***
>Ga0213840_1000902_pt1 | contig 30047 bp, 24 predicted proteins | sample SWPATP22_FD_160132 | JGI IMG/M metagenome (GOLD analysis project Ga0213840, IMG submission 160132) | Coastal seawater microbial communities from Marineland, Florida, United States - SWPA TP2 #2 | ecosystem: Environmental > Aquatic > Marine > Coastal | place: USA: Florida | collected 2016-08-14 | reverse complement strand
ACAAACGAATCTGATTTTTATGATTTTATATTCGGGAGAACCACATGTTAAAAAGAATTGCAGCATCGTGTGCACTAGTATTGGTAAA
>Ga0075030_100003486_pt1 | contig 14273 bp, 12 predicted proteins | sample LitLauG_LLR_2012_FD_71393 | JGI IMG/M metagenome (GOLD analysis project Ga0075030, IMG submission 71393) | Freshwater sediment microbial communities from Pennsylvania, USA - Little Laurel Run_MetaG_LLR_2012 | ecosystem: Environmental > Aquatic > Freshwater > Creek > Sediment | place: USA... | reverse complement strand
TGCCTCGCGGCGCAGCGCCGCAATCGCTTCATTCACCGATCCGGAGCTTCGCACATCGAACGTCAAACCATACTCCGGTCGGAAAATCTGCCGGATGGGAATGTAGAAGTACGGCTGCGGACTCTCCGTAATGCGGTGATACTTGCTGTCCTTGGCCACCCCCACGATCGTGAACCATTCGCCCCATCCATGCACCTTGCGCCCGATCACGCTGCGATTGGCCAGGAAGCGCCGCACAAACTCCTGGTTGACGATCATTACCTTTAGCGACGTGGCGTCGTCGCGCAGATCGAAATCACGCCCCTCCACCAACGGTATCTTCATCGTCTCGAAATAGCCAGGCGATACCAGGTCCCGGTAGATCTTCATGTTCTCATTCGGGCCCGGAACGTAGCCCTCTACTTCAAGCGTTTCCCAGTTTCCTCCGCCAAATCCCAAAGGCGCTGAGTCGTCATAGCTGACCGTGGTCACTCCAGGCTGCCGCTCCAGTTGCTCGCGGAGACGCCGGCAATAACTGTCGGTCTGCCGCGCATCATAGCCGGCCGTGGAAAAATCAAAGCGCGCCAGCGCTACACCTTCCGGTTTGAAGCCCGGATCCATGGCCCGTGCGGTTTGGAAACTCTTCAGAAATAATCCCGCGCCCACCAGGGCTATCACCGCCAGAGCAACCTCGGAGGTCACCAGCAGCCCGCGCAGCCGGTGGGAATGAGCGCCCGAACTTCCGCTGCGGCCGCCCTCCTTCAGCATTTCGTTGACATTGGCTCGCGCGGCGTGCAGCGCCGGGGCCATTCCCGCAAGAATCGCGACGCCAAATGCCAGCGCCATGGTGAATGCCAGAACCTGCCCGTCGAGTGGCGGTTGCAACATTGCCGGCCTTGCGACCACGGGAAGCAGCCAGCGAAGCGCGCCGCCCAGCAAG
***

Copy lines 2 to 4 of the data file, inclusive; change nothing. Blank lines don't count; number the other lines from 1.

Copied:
ACAAACGAATCTGATTTTTATGATTTTATATTCGGGAGAACCACATGTTAAAAAGAATTGCAGCATCGTGTGCACTAGTATTGGTAAA
>Ga0075030_100003486_pt1 | contig 14273 bp, 12 predicted proteins | sample LitLauG_LLR_2012_FD_71393 | JGI IMG/M metagenome (GOLD analysis project Ga0075030, IMG submission 71393) | Freshwater sediment microbial communities from Pennsylvania, USA - Little Laurel Run_MetaG_LLR_2012 | ecosystem: Environmental > Aquatic > Freshwater > Creek > Sediment | place: USA... | reverse complement strand
TGCCTCGCGGCGCAGCGCCGCAATCGCTTCATTCACCGATCCGGAGCTTCGCACATCGAACGTCAAACCATACTCCGGTCGGAAAATCTGCCGGATGGGAATGTAGAAGTACGGCTGCGGACTCTCCGTAATGCGGTGATACTTGCTGTCCTTGGCCACCCCCACGATCGTGAACCATTCGCCCCATCCATGCACCTTGCGCCCGATCACGCTGCGATTGGCCAGGAAGCGCCGCACAAACTCCTGGTTGACGATCATTACCTTTAGCGACGTGGCGTCGTCGCGCAGATCGAAATCACGCCCCTCCACCAACGGTATCTTCATCGTCTCGAAATAGCCAGGCGATACCAGGTCCCGGTAGATCTTCATGTTCTCATTCGGGCCCGGAACGTAGCCCTCTACTTCAAGCGTTTCCCAGTTTCCTCCGCCAAATCCCAAAGGCGCTGAGTCGTCATAGCTGACCGTGGTCACTCCAGGCTGCCGCTCCAGTTGCTCGCGGAGACGCCGGCAATAACTGTCGGTCTGCCGCGCATCATAGCCGGCCGTGGAAAAATCAAAGCGCGCCAGCGCTACACCTTCCGGTTTGAAGCCCGGATCCATGGCCCGTGCGGTTTGGAAACTCTTCAGAAATAATCCCGCGCCCACCAGGGCTATCACCGCCAGAGCAACCTCGGAGGTCACCAGCAGCCCGCGCAGCCGGTGGGAATGAGCGCCCGAACTTCCGCTGCGGCCGCCCTCCTTCAGCATTTCGTTGACATTGGCTCGCGCGGCGTGCAGCGCCGGGGCCATTCCCGCAAGAATCGCGACGCCAAATGCCAGCGCCATGGTGAATGCCAGAACCTGCCCGTCGAGTGGCGGTTGCAACATTGCCGGCCTTGCGACCACGGGAAGCAGCCAGCGAAGCGCGCCGCCCAGCAAG